Have you ever known someone who had a divisive personality, and was always switching loyalties back and forth? What if that same person was sexually immoral, and proud of it? Further, what if that person was always taking their family members to court, their marriage was on the rocks, and they were always talking about exercising "their rights," while trampling on the rights of others? What if you couldn't even sit down and share a meal with that person without feeling degraded by the way they treated you? What if all their ideas about love were so twisted that you wondered if they really knew what love really was? What if they were complete show-offs, always out for their own glory? How would you treat them? If you could write them a letter, how would you address them?
If you haven't guessed, I'm not really talking about a person. I'm talking about the church of Corinth, which had all the characteristics I've just described. It was a seriously messed-up church, with some horrible problems. The amazing thing is that when Paul addressed them in his first letter, he didn't begin the letter by calling them self-centered, egoticstical, subversive perverts. When Paul began his letter to them, he said:
2 To the church of God that is in Corinth, to those sanctified in Christ Jesus,called to be saints together with all those who in every place call upon the name of our Lord Jesus Christ, both their Lord and ours:
3 Grace to you and peace from God our Father and the Lord Jesus Christ.
4 I give thanks to my God always for you because of the grace of God that was given you in Christ Jesus, 5 that in every way you were enriched in him in all speech and all knowledge— 6 even as the testimony about Christ was confirmed among you— 7 so that you are not lacking in any gift, as you wait for the revealing of our Lord Jesus Christ, 8 who will sustain you to the end, guiltless in the day of our Lord Jesus Christ. 9 God is faithful, by whom you were called into the fellowship of his Son, Jesus Christ our Lord.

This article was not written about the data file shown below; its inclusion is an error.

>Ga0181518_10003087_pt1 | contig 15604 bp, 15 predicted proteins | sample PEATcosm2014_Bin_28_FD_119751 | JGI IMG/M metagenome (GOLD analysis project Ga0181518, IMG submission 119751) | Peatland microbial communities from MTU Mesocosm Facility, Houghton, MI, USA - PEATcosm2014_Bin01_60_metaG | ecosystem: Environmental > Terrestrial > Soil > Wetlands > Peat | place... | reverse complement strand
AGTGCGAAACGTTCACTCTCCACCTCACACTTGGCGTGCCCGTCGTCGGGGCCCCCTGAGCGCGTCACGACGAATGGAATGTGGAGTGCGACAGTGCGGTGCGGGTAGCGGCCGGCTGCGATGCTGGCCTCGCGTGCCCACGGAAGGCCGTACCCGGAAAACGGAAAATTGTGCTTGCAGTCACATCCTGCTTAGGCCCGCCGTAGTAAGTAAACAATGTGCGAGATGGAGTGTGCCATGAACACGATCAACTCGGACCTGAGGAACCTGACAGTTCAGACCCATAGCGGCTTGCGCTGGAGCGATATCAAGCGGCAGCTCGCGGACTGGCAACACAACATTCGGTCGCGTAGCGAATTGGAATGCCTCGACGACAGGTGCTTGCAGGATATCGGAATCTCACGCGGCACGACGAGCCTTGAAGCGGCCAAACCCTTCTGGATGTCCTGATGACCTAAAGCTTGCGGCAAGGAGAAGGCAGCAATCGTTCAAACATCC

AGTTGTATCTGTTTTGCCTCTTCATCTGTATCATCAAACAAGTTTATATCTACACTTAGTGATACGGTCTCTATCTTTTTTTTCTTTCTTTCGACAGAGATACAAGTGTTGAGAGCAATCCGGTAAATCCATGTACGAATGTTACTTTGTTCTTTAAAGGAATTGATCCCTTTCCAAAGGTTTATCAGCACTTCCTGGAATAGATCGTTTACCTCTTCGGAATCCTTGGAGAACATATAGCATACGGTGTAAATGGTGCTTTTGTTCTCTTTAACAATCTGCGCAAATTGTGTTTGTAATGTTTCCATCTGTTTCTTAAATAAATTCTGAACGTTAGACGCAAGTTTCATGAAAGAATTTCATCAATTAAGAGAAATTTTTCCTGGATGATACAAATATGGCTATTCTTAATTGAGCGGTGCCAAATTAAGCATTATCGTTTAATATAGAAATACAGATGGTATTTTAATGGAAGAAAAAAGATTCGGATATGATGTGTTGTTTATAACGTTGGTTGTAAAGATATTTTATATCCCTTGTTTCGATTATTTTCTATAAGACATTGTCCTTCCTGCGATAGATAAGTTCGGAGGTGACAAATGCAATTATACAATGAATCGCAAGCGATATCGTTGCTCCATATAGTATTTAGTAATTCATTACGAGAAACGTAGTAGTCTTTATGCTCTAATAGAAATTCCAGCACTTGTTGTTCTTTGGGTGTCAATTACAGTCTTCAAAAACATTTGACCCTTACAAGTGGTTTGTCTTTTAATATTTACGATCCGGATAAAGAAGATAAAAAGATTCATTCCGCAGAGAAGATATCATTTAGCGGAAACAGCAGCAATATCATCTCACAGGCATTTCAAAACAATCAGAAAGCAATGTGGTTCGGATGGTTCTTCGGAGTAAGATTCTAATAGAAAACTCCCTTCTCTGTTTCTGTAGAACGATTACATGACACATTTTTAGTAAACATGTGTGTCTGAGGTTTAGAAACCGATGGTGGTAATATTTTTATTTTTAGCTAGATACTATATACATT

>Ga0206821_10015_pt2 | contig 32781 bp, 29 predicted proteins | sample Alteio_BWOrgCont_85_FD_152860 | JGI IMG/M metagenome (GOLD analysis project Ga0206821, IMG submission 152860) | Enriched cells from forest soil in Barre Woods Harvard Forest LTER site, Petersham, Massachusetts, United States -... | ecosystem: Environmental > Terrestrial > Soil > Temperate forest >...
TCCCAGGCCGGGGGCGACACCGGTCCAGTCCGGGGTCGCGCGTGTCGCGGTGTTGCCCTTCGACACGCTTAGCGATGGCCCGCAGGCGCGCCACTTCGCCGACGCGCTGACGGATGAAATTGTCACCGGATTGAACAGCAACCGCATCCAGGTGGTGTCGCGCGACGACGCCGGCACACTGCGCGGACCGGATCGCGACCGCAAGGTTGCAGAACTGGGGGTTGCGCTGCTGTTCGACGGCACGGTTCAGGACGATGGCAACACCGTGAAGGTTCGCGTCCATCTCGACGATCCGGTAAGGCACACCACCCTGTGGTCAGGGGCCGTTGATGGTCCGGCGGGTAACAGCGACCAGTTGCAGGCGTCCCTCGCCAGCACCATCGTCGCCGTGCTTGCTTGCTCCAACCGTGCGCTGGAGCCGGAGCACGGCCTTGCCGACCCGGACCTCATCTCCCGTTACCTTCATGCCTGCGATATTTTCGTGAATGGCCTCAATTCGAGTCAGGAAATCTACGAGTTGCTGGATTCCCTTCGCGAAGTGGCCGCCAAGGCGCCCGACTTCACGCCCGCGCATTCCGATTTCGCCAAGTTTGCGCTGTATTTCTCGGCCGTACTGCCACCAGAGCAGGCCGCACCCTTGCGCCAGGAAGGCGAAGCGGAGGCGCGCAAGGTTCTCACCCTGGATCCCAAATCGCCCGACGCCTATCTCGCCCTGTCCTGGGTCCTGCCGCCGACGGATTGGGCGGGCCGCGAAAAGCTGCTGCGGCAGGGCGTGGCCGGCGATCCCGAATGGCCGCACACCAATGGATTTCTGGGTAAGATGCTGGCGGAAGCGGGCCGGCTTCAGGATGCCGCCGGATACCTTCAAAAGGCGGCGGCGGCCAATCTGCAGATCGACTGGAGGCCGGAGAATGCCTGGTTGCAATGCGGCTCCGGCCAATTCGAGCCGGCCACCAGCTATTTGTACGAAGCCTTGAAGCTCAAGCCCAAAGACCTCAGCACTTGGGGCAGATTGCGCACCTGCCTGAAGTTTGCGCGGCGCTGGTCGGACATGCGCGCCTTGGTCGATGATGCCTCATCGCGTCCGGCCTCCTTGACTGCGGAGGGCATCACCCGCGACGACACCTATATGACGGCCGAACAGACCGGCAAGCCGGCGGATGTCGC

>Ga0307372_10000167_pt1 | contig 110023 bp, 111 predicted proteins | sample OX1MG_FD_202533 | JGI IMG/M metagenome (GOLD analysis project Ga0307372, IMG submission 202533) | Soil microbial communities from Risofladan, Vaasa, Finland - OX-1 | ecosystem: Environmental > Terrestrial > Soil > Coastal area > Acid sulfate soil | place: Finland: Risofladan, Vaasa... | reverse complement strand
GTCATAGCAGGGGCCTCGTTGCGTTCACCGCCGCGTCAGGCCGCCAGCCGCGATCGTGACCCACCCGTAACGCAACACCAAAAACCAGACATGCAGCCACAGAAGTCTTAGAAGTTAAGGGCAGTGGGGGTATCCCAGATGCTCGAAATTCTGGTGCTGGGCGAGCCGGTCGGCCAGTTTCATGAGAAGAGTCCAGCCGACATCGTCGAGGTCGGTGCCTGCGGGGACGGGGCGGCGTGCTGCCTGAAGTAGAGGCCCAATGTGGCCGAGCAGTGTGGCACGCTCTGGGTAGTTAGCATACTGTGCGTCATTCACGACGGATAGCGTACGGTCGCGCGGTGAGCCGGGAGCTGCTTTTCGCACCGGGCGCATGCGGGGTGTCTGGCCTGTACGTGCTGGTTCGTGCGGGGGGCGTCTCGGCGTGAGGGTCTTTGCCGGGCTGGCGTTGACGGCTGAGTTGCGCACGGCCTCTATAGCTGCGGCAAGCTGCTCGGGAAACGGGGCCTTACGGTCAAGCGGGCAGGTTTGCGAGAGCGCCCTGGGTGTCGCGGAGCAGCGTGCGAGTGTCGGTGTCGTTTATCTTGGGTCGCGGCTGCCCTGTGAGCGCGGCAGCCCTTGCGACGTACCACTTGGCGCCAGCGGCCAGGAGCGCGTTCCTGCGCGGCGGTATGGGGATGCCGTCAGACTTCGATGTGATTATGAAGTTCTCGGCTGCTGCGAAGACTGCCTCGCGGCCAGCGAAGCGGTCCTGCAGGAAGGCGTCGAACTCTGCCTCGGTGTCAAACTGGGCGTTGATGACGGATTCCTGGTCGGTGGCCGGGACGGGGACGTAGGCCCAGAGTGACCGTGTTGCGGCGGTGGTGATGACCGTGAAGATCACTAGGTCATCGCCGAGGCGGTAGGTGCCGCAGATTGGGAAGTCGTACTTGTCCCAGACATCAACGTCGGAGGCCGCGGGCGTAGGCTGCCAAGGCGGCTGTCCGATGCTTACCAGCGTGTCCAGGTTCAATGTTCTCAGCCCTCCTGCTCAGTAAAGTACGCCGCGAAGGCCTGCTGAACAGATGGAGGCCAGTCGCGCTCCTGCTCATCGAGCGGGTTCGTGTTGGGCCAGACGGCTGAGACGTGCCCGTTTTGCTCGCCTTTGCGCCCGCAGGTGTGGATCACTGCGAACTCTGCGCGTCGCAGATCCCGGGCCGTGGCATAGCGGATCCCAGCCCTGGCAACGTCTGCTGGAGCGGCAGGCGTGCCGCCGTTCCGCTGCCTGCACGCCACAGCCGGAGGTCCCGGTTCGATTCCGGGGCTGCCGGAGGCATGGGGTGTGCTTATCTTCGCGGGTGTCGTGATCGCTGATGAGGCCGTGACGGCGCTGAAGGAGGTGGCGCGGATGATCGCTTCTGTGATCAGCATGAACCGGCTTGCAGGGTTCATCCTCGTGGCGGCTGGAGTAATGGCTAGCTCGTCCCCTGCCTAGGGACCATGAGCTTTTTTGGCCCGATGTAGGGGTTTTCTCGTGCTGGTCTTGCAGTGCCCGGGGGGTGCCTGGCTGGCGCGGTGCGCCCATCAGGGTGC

Now, you might say that Paul was lying when he said these things. I'd say that he was speaking his faith, rather than speaking the disappointment he must have felt because of the way they lived. Paul isn't seeing them for all their sin and corruption--he's seeing them through the eyes of Jesus, who forgave them for their sin and planned something much better for them.
In today's brief blog post, I want to ask you--do you know anybody like the hypothetical person I described above? They can't be as bad as the church of Corinth was! Instead of speaking with your feelings, how about speaking to them with fiath? How about treating them as the saints of God that they aren't yet? Treat them, not as they are, but as they will be. That may make all the difference in whether your relationship falls apart, or whether it survives and thrives. Treat them as God sees them, not as you see them...then wait and see what God can do with them.